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I'm designing a library for myself that allows the chaining of streams of data. Let me paint the scenario:

I create a SerialDatastream which is the bottom layer and reads from and writes to a COM port.

I pass a pointer to this to the constructor of a ProtocolDatastream, which interprets the bytes when read from the serial datastream (although it only has knowledge that it fulfills my Datastream interface), and returns them as protocol data units.

Now let's say I want to take the information from the serial port and also log it byte for byte. I insert a TeeDatastream in the middle which reads from one source, but outputs to two destinations:

               +-----> Log
               |
Serial ----> Tee ----> Protocol

TeeDatastream is implemented in the following way: when a read operation is performed from one branch, it buffers the data into a member variable. Then, when a read operation is performed on the other branch, it reads the already-buffered data.

(this works fine, by the way)

What this means is that, after each operation, the class must check to see if there exists data that has been read from both branches. This data can then be discarded and so the buffer shrinks as well as growing. However, this is completely invisible to any client of the class. So my question is: what pattern should be used to test invisible but necessary parts of an implementation?

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What language is this? –  Christian Oudard Sep 21 '09 at 15:05
    
The code is written in C++. –  Kaz Dragon Sep 21 '09 at 15:13

4 Answers 4

up vote 2 down vote accepted

What you need are unit tests for Tee itself; independent of its use later in other unit tests as part of the plumbing.

For these new unit tests, the "invisible part" is actually what they must cover. This is no longer a hidden feature but part of the API of Tee.

Later, when you're sure that Tee works correctly (and have the necessary tests to make sure it stays that way), you can use it and be oblivious to the fact how it works.

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I do have unit tests for Tee itself, to check that it reads and writes correctly, and so on. The problem is that the internal buffer is completely hidden from the client, so can't be tested. Although... are you saying I should lift the buffer from the code into, say, a TeeBuffer class, with its own unit tests, and then refactor Tee to use TeeBuffer? That sounds like a reasonable strategy. –  Kaz Dragon Sep 21 '09 at 15:19
    
Yes, since the buffer is the most important feature, it must be tested somehow. –  Aaron Digulla Sep 21 '09 at 15:26
    
Ok, this one seemed the most sound to me: by lifting the feature out of the class, it becomes possible to test that class in isolation. Thus, when the Tee uses the now-tested feature, it will implement this functionality without the requirement to expose its internals. Thanks. –  Kaz Dragon Sep 23 '09 at 11:41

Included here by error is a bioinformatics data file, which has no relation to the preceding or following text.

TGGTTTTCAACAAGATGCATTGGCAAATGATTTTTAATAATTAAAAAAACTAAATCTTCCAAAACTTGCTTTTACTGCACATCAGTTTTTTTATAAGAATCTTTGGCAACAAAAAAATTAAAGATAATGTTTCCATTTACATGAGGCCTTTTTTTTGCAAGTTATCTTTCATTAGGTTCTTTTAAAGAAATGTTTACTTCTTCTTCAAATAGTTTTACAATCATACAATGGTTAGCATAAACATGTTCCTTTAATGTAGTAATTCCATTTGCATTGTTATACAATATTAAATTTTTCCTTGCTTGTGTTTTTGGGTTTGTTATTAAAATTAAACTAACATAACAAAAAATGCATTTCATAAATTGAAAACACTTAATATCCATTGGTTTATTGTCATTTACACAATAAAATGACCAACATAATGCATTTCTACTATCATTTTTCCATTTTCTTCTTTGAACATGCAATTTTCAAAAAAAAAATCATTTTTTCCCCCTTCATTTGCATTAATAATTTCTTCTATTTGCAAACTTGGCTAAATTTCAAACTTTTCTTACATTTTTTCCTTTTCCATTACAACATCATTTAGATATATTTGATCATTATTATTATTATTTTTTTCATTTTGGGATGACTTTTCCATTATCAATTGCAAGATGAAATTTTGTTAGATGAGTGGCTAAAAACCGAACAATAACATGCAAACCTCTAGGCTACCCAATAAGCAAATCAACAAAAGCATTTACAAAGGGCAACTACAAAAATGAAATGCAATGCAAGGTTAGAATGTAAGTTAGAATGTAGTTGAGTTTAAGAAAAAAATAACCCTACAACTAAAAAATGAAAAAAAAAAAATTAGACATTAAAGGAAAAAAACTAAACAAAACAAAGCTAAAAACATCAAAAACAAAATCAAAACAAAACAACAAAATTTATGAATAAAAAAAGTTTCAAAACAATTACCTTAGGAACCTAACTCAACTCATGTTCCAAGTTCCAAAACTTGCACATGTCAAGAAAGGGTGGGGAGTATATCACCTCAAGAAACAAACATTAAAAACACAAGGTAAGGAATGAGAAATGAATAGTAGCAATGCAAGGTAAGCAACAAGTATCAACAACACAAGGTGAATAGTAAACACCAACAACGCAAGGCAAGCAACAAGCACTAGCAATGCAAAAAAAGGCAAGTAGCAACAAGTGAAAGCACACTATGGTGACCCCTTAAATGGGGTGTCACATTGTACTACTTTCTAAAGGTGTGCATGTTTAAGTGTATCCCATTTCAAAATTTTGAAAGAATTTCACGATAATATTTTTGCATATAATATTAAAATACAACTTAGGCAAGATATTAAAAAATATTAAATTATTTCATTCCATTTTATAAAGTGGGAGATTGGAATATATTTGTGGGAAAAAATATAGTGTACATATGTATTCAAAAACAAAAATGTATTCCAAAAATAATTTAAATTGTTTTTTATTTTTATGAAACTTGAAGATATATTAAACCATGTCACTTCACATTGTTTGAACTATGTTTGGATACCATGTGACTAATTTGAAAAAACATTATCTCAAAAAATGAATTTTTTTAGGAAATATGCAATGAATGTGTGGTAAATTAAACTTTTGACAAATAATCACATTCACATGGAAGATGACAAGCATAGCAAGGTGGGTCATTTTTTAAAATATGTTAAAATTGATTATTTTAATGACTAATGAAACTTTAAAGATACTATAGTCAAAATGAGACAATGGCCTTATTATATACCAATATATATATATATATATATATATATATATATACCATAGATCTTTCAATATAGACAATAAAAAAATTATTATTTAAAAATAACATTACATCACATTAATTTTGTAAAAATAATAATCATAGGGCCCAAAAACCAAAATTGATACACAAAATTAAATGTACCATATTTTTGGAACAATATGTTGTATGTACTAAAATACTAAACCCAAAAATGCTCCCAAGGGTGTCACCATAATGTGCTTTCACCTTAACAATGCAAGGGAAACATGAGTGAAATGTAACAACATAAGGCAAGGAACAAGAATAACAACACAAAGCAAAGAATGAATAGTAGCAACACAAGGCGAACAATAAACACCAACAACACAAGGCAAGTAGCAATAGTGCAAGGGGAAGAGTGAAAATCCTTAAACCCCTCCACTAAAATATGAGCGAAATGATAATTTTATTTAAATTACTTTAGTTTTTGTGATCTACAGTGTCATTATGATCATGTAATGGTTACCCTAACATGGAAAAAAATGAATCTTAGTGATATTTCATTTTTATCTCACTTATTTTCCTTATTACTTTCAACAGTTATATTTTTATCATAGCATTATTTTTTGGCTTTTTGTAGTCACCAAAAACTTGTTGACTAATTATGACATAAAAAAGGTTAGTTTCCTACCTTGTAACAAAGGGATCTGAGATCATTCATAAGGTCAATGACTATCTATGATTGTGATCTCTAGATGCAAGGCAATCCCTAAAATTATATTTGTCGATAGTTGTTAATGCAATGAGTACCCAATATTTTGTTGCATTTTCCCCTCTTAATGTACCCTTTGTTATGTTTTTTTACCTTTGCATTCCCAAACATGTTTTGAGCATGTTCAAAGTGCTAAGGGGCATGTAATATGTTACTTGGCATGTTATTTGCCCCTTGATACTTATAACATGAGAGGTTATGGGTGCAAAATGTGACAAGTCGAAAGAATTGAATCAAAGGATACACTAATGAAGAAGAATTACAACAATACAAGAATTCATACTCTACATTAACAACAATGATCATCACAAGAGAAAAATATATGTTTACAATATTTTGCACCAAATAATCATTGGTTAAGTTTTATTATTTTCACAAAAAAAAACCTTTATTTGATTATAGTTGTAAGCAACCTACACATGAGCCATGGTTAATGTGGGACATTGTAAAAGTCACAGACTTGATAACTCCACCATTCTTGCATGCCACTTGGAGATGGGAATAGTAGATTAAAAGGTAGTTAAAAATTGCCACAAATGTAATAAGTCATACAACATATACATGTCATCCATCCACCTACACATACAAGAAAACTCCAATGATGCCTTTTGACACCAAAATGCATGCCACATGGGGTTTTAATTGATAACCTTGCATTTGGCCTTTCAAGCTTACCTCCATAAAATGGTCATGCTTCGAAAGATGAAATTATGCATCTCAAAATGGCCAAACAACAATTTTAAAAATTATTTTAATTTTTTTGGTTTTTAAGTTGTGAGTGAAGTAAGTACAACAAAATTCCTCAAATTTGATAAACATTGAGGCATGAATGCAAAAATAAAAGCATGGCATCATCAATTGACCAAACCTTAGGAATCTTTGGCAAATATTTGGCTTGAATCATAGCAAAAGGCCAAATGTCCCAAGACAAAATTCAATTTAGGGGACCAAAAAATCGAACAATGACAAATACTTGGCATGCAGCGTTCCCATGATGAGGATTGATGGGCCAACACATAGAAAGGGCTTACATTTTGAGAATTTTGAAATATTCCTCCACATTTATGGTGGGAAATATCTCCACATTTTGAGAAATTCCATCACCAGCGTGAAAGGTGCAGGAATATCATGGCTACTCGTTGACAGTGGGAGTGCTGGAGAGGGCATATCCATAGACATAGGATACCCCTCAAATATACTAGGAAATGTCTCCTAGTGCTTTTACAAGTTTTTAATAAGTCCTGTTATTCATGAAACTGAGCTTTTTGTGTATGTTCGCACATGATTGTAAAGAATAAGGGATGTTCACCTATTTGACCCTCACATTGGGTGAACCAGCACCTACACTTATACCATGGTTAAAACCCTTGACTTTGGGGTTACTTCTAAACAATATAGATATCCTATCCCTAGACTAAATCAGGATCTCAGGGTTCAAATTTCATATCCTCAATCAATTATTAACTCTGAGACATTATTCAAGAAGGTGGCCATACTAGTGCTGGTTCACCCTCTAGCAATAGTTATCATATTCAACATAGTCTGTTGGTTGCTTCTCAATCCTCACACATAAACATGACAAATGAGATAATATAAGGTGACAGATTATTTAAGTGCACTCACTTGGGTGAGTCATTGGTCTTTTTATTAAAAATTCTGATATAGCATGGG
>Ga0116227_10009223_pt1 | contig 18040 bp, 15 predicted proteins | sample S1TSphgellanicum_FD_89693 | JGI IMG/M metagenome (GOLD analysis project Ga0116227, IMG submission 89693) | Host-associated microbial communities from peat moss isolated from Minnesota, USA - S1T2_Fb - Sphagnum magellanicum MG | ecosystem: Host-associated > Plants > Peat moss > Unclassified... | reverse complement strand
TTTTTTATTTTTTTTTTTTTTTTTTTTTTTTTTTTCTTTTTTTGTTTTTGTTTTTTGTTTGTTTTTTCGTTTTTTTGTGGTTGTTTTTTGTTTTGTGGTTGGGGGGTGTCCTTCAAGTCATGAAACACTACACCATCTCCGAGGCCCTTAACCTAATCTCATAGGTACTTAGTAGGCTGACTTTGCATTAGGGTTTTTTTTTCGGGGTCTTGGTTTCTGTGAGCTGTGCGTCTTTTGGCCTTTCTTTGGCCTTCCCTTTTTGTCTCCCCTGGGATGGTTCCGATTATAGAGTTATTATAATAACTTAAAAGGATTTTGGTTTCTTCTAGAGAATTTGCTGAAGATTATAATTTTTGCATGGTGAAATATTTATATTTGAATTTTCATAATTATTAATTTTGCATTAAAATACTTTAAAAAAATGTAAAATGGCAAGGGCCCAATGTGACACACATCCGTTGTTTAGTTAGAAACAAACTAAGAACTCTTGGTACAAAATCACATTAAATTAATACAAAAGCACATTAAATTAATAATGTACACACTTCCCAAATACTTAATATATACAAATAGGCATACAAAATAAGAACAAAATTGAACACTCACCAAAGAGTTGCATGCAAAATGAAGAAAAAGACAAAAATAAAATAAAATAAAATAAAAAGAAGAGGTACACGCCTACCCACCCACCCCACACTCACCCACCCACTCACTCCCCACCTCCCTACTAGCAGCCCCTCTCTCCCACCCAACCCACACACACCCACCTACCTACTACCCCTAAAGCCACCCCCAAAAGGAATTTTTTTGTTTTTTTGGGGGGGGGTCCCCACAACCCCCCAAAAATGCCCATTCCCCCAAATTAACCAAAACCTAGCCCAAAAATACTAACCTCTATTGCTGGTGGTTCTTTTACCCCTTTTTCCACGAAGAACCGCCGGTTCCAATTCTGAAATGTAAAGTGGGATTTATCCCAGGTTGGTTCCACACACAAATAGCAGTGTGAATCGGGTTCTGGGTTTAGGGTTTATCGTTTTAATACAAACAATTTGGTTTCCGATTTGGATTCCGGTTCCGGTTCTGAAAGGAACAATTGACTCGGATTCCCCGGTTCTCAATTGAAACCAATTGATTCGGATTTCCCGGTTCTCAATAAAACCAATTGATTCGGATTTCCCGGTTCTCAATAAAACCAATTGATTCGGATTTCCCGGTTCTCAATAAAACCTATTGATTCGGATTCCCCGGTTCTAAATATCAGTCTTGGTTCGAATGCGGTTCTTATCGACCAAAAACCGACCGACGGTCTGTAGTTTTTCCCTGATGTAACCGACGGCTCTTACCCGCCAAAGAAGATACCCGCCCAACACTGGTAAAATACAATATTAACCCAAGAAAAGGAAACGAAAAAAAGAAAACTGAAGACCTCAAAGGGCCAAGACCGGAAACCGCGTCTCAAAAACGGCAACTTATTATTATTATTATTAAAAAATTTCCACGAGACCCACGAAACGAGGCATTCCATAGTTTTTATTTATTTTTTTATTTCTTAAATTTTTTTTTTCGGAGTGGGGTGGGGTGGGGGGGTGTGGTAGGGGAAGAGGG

1  
True story: when implementing this extra test, I found a bug. Not a huge one, but definitely there. That seems to happen every time I skip testing for "just this one quick thing." Things like this convince me that TDD is the best software implementation strategy. –  Kaz Dragon Sep 23 '09 at 13:04
    
@Kaz: +1 Happens to all of us all the time. :) –  Aaron Digulla Sep 23 '09 at 13:12

In the unit test cpp file locally declare a friend class and declare each protected member function you want to test.

class BlahTestable : public Blah
{
public: 
    using Blah::protectedfunction1;
    using Blah::protectedfunction2;
    etc....
};

Then in the unit test do

// for public members
TEST_F(BlahTest, publicfunction) {
    Blah s;
    s.publicfunction();
}

// for protected members
TEST_F(BlahTest, protectedfunction1) {
    BlahTestable s;
    s.protectedfunction1();
}
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this example is for googletest but the same principle applies for any other. –  Martin Beckett Sep 21 '09 at 17:48
    
I don't particularly like this method, since it exposes the internals of the class to the client. The client doesn't need access to knowledge of how the buffer is managed; it just needs to happen. –  Kaz Dragon Sep 23 '09 at 11:39
    
A contrived example - but if you have a class with many complex internal methods and only a single public one. Then it's useful to be able to test each function rather than just the output as a whole. –  Martin Beckett Sep 23 '09 at 15:21

Unless I am missing something, it seems that you are looking for plain unit testing. This type of testing allows you to test both the public and the private parts of your code.

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If you're using Java, see this question. I'm not sure you're in exactly the same situation, but you may be able to use the techniques outlined there.

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